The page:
I’ll provide practical, strategic advice and moral support. I'll cover how the publishing industry works and what editors and agents look for in a proposal. You will write first drafts of several sections in class. At the end of three weeks, you'll have the start of a proposal, with the knowledge of how to make it irresistible to an agent or editor.
Bonus: It's difficult to see someone’s successful cookbook proposal, but I'll share one of mine, which led to a beautiful cookbook by Rizzoli.
One-hour consult: $250
For years I've had a five-hour minimum for consulting. But now, through Delicious Experiences, we can do a Zoom call for just one hour or more. If you’ve wanted to start on your dream cookbook, get your book published, or get better freelance assignments, let’s move you forward with your goals. Writers at all levels have booked me to discuss a variety of topics.
What I'm Reading
In conversation with Adrian Miller. Author Adrian Miller’s path to writing books, including who supported him, the resistance he faced, and how he does extensive research.
How I Got My Job: Creating Weeknight Recipe Faves for Top Publications and Writing a Cookbook. Ali Slagle freelances fulltime and didn’t have to go to culinary school to succeed.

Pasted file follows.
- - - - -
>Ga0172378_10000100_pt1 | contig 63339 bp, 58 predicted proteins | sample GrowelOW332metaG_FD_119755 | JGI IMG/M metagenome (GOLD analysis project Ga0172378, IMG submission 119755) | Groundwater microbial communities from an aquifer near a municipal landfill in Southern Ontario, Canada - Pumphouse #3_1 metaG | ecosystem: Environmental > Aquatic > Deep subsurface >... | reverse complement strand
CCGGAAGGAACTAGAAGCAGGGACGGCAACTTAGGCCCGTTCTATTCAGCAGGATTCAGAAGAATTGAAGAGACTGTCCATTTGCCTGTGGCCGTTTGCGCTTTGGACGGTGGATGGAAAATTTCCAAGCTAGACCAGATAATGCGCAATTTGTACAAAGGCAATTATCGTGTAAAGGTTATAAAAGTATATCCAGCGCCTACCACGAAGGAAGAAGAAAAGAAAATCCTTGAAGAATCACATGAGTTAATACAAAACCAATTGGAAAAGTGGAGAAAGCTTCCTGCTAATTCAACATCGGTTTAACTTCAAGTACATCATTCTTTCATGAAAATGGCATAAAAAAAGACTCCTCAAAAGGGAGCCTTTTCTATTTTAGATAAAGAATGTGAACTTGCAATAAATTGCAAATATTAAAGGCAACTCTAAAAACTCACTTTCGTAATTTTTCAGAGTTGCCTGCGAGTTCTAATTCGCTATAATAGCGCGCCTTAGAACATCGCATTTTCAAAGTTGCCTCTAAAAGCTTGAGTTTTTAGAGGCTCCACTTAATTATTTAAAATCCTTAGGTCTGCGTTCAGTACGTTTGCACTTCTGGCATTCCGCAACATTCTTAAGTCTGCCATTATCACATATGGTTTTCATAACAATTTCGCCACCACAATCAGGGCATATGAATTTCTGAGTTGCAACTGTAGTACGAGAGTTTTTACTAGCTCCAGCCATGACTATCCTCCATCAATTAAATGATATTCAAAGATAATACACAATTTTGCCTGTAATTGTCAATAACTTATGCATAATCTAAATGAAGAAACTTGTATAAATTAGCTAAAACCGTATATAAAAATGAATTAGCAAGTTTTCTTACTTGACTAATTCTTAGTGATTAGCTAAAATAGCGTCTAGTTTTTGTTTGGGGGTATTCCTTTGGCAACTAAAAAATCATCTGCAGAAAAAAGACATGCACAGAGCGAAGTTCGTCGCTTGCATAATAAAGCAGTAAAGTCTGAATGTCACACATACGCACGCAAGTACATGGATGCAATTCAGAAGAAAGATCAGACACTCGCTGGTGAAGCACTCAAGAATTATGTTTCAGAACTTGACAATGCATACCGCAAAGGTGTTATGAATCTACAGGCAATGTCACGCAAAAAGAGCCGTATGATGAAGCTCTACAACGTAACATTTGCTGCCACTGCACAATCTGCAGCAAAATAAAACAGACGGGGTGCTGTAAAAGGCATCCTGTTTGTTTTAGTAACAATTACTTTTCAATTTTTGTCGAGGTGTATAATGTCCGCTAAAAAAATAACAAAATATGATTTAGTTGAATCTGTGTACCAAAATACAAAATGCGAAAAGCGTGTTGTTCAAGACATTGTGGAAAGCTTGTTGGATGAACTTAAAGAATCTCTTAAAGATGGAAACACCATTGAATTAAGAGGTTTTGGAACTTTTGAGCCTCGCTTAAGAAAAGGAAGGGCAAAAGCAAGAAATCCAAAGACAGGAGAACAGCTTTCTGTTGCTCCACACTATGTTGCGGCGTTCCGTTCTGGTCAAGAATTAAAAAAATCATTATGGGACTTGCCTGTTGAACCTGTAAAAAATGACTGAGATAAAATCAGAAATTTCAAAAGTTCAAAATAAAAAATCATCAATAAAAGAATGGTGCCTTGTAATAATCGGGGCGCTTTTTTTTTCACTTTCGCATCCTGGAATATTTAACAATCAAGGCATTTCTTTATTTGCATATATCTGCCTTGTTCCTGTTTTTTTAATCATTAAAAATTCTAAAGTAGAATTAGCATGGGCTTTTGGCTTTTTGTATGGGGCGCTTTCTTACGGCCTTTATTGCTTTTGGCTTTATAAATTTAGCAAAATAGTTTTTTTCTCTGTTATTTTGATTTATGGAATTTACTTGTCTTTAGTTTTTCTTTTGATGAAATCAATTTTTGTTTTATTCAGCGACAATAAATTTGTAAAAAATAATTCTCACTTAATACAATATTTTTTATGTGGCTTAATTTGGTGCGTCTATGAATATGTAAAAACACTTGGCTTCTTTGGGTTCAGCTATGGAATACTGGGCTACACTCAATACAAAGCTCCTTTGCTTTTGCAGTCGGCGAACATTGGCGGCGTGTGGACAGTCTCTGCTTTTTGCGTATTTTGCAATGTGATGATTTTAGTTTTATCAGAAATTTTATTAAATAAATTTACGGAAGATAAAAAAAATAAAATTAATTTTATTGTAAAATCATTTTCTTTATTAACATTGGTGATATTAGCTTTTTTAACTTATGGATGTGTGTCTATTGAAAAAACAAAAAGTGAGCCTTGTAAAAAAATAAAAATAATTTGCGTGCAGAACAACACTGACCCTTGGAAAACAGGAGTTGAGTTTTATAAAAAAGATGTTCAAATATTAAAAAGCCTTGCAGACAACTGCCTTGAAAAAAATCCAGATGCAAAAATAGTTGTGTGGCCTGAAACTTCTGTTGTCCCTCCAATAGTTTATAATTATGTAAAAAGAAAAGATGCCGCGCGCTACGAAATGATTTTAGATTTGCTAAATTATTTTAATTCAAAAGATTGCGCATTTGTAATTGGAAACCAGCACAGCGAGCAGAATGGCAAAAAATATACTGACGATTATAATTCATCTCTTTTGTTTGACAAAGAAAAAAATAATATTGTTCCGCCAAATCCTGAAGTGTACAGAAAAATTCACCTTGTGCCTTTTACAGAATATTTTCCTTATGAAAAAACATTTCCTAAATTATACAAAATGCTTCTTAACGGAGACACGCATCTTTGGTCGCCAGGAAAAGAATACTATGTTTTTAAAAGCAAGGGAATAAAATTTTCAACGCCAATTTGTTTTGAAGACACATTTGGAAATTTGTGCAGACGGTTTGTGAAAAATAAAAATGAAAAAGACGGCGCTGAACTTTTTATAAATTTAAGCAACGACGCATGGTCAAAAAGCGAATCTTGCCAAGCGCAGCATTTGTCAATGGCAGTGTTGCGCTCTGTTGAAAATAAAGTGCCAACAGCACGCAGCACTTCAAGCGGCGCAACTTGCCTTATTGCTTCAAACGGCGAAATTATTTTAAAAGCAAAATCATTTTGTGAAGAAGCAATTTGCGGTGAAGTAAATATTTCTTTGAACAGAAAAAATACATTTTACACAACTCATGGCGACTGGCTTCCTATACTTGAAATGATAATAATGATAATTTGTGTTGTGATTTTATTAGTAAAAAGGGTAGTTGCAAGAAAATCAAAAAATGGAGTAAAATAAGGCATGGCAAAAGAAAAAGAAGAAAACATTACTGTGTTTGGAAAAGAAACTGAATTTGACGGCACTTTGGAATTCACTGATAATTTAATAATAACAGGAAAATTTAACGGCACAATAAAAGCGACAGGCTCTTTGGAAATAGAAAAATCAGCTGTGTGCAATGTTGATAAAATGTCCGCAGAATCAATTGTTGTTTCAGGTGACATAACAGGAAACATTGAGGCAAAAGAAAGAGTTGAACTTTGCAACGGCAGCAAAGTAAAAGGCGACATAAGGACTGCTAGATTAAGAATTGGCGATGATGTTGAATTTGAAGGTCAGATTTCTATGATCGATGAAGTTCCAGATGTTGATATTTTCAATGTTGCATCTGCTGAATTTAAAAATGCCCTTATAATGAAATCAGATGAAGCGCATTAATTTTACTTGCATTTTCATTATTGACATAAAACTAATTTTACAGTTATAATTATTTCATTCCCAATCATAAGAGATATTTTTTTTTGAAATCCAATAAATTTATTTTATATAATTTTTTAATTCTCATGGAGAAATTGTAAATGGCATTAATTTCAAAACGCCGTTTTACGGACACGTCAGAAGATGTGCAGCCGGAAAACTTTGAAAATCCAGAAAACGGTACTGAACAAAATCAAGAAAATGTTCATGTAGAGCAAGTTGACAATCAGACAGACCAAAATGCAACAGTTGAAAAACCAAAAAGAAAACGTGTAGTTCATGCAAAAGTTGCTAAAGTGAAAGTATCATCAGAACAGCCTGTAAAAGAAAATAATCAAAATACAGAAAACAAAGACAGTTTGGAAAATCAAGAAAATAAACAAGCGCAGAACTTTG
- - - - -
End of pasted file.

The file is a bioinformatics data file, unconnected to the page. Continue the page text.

When Food Blogs Became Newsletters. Two long-time food bloggers (Adam Roberts and David Lebovitz) discuss their switch to newsletters and why on this Lunch Therapy podcast.
Top 10 cooks in fiction. A novelist chooses her favorites.
The rebirth of the Ebony test kitchen, a home for Black cuisine. Jessica Harris calls it the Black Julia Child’s kitchen.
In praise of Anissa Helou, one of my culinary heroes. The Los Angeles Time’s Bill Addison profiles the cookbook author.
Some Recipe Dealbreakers. A short, humorous look at instructions that make us pause, from The New Yorker.
National Cuisine Is a Useful Illusion. Reem Kassis writes about “What writing cookbooks has taught me about the wonderfully muddled provenance of food.” I coached her on her first book proposal in 2015.
What We Write About When We Write About Food. Ligaya Mishan gets us up to date on European and American food writing, starting with the Greeks.
My next newsletter
For paid subscribers, I’ll discuss how recipes have changed in the last 50 years. It might be a bit of a rant.
It costs only $30 per year to get my exclusive content.
News About Clients and Students
(I like to brag about food writing accomplishments here. Send me an email: email@example.com.)
Viola Buitoni’s first cookbook, Italy by Ingredient — Traditional Italian Foodcrafts for the Modern Home Cook, will be published in Fall 2023 by Rizzoli.
Nico Vera wrote The Underground Story of Slow Cooking for Taste.
Esquire featured Sharon Wong’s Chinese Instant Pot Cookbook in The 15 Best Cookbooks of 2022 Will Have You Cheffing It Up In No Time.
Thanks for Reading
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Editor, Writer and Coach
Office: (510) 923-1770
Disclosures: I am an affiliate of Food Blogger Pro, Amazon and Bookshop.org. Photo by Visual Stories by Michelle on Unsplash.